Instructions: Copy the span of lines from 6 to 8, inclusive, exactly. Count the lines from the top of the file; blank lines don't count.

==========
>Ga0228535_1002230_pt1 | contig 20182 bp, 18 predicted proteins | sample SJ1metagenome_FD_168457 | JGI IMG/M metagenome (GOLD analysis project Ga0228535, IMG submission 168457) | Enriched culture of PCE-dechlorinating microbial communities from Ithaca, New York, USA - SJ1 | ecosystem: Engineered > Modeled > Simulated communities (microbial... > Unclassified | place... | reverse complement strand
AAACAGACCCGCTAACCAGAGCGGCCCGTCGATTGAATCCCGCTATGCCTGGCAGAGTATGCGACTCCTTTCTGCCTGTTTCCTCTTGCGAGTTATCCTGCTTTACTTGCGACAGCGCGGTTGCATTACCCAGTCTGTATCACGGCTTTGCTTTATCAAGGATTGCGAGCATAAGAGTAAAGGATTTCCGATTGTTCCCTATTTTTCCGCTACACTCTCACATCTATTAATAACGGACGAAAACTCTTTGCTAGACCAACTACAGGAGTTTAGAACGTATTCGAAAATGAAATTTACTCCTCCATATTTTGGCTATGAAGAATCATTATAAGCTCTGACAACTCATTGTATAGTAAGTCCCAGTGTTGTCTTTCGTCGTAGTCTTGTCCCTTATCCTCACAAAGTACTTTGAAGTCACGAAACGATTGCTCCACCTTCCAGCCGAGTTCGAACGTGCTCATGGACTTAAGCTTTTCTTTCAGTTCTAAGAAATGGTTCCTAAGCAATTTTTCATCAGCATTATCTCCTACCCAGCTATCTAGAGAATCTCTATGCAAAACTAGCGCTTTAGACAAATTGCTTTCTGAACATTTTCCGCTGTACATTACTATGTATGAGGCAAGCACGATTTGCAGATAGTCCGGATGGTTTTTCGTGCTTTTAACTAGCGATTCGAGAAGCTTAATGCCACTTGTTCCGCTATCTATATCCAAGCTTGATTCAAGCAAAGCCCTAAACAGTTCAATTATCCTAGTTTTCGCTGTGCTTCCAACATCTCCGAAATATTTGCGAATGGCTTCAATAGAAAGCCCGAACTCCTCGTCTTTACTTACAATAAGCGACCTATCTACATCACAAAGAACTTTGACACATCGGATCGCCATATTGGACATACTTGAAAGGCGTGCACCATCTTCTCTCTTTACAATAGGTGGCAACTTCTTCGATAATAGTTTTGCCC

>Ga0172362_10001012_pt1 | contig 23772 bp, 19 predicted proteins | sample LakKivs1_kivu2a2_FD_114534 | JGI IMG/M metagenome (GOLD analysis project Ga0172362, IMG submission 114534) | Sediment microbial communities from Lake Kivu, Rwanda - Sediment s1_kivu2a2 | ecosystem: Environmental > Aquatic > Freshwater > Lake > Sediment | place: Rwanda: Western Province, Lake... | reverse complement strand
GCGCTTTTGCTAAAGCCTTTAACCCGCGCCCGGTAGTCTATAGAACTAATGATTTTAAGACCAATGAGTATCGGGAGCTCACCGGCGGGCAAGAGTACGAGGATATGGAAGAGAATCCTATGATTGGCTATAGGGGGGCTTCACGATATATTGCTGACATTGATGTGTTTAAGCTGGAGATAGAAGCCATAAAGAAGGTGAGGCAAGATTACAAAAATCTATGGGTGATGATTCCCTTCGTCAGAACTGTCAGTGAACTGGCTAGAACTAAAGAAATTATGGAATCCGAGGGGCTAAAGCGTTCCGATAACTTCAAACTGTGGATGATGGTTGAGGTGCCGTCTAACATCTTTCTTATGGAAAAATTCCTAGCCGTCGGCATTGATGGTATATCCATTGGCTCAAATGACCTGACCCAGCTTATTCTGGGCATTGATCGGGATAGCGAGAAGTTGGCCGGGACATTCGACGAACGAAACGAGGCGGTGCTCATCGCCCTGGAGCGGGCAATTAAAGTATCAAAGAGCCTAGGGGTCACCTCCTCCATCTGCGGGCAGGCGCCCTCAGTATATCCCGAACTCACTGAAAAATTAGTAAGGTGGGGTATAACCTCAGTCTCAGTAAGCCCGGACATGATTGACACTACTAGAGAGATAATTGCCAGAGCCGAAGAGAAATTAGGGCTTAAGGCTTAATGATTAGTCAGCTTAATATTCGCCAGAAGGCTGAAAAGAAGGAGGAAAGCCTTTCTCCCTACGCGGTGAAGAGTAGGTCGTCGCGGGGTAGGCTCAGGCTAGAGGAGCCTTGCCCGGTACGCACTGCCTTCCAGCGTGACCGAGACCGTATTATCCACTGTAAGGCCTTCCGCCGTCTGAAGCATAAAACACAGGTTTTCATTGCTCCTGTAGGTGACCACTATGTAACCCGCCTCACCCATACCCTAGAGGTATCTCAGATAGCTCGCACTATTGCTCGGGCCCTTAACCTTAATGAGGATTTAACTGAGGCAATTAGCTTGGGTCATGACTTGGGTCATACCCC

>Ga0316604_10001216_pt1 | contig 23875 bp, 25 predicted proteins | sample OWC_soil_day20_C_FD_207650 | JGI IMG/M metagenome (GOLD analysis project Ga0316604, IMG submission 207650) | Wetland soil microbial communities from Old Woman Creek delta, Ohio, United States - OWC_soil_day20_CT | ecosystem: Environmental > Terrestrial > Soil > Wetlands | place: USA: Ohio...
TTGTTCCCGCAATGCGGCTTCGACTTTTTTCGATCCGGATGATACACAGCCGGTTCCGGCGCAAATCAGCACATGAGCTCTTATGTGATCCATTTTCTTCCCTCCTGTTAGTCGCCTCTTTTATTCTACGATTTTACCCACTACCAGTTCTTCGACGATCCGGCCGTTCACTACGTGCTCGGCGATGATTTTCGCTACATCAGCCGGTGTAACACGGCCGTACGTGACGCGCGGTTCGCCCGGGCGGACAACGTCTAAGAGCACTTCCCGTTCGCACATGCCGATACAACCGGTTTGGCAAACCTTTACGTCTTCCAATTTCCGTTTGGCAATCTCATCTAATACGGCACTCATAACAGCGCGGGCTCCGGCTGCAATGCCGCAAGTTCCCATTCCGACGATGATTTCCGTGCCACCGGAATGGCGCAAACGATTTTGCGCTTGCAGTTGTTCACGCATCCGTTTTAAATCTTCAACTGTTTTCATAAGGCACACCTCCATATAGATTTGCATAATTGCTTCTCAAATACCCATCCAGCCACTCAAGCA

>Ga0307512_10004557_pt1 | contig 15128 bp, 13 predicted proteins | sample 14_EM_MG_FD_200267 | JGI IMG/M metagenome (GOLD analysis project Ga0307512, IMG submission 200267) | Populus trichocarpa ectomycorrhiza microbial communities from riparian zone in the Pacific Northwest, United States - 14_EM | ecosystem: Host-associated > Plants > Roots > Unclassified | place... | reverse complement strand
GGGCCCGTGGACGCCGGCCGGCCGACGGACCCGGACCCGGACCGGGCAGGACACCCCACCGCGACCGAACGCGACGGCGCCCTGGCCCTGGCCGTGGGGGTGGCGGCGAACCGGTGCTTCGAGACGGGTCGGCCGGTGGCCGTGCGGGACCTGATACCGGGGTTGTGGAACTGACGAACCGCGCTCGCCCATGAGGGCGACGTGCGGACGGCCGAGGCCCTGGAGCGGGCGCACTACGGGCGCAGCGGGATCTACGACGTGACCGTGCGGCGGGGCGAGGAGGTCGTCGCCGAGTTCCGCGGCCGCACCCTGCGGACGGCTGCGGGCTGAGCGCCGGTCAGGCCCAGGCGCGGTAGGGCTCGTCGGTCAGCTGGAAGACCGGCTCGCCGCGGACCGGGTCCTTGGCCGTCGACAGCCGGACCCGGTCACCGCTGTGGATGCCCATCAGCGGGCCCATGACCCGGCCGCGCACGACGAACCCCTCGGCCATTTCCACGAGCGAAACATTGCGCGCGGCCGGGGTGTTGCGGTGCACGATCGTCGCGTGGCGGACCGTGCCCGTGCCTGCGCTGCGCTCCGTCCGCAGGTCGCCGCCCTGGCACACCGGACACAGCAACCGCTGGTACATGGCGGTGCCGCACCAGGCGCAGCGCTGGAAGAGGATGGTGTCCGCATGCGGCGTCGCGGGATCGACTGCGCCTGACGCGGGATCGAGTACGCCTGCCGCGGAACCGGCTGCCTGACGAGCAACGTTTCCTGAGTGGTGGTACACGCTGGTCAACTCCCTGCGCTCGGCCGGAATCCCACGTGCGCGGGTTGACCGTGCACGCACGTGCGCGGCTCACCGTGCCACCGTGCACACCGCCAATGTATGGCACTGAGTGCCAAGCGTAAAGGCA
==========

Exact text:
TTGTTCCCGCAATGCGGCTTCGACTTTTTTCGATCCGGATGATACACAGCCGGTTCCGGCGCAAATCAGCACATGAGCTCTTATGTGATCCATTTTCTTCCCTCCTGTTAGTCGCCTCTTTTATTCTACGATTTTACCCACTACCAGTTCTTCGACGATCCGGCCGTTCACTACGTGCTCGGCGATGATTTTCGCTACATCAGCCGGTGTAACACGGCCGTACGTGACGCGCGGTTCGCCCGGGCGGACAACGTCTAAGAGCACTTCCCGTTCGCACATGCCGATACAACCGGTTTGGCAAACCTTTACGTCTTCCAATTTCCGTTTGGCAATCTCATCTAATACGGCACTCATAACAGCGCGGGCTCCGGCTGCAATGCCGCAAGTTCCCATTCCGACGATGATTTCCGTGCCACCGGAATGGCGCAAACGATTTTGCGCTTGCAGTTGTTCACGCATCCGTTTTAAATCTTCAACTGTTTTCATAAGGCACACCTCCATATAGATTTGCATAATTGCTTCTCAAATACCCATCCAGCCACTCAAGCA

>Ga0307512_10004557_pt1 | contig 15128 bp, 13 predicted proteins | sample 14_EM_MG_FD_200267 | JGI IMG/M metagenome (GOLD analysis project Ga0307512, IMG submission 200267) | Populus trichocarpa ectomycorrhiza microbial communities from riparian zone in the Pacific Northwest, United States - 14_EM | ecosystem: Host-associated > Plants > Roots > Unclassified | place... | reverse complement strand
GGGCCCGTGGACGCCGGCCGGCCGACGGACCCGGACCCGGACCGGGCAGGACACCCCACCGCGACCGAACGCGACGGCGCCCTGGCCCTGGCCGTGGGGGTGGCGGCGAACCGGTGCTTCGAGACGGGTCGGCCGGTGGCCGTGCGGGACCTGATACCGGGGTTGTGGAACTGACGAACCGCGCTCGCCCATGAGGGCGACGTGCGGACGGCCGAGGCCCTGGAGCGGGCGCACTACGGGCGCAGCGGGATCTACGACGTGACCGTGCGGCGGGGCGAGGAGGTCGTCGCCGAGTTCCGCGGCCGCACCCTGCGGACGGCTGCGGGCTGAGCGCCGGTCAGGCCCAGGCGCGGTAGGGCTCGTCGGTCAGCTGGAAGACCGGCTCGCCGCGGACCGGGTCCTTGGCCGTCGACAGCCGGACCCGGTCACCGCTGTGGATGCCCATCAGCGGGCCCATGACCCGGCCGCGCACGACGAACCCCTCGGCCATTTCCACGAGCGAAACATTGCGCGCGGCCGGGGTGTTGCGGTGCACGATCGTCGCGTGGCGGACCGTGCCCGTGCCTGCGCTGCGCTCCGTCCGCAGGTCGCCGCCCTGGCACACCGGACACAGCAACCGCTGGTACATGGCGGTGCCGCACCAGGCGCAGCGCTGGAAGAGGATGGTGTCCGCATGCGGCGTCGCGGGATCGACTGCGCCTGACGCGGGATCGAGTACGCCTGCCGCGGAACCGGCTGCCTGACGAGCAACGTTTCCTGAGTGGTGGTACACGCTGGTCAACTCCCTGCGCTCGGCCGGAATCCCACGTGCGCGGGTTGACCGTGCACGCACGTGCGCGGCTCACCGTGCCACCGTGCACACCGCCAATGTATGGCACTGAGTGCCAAGCGTAAAGGCA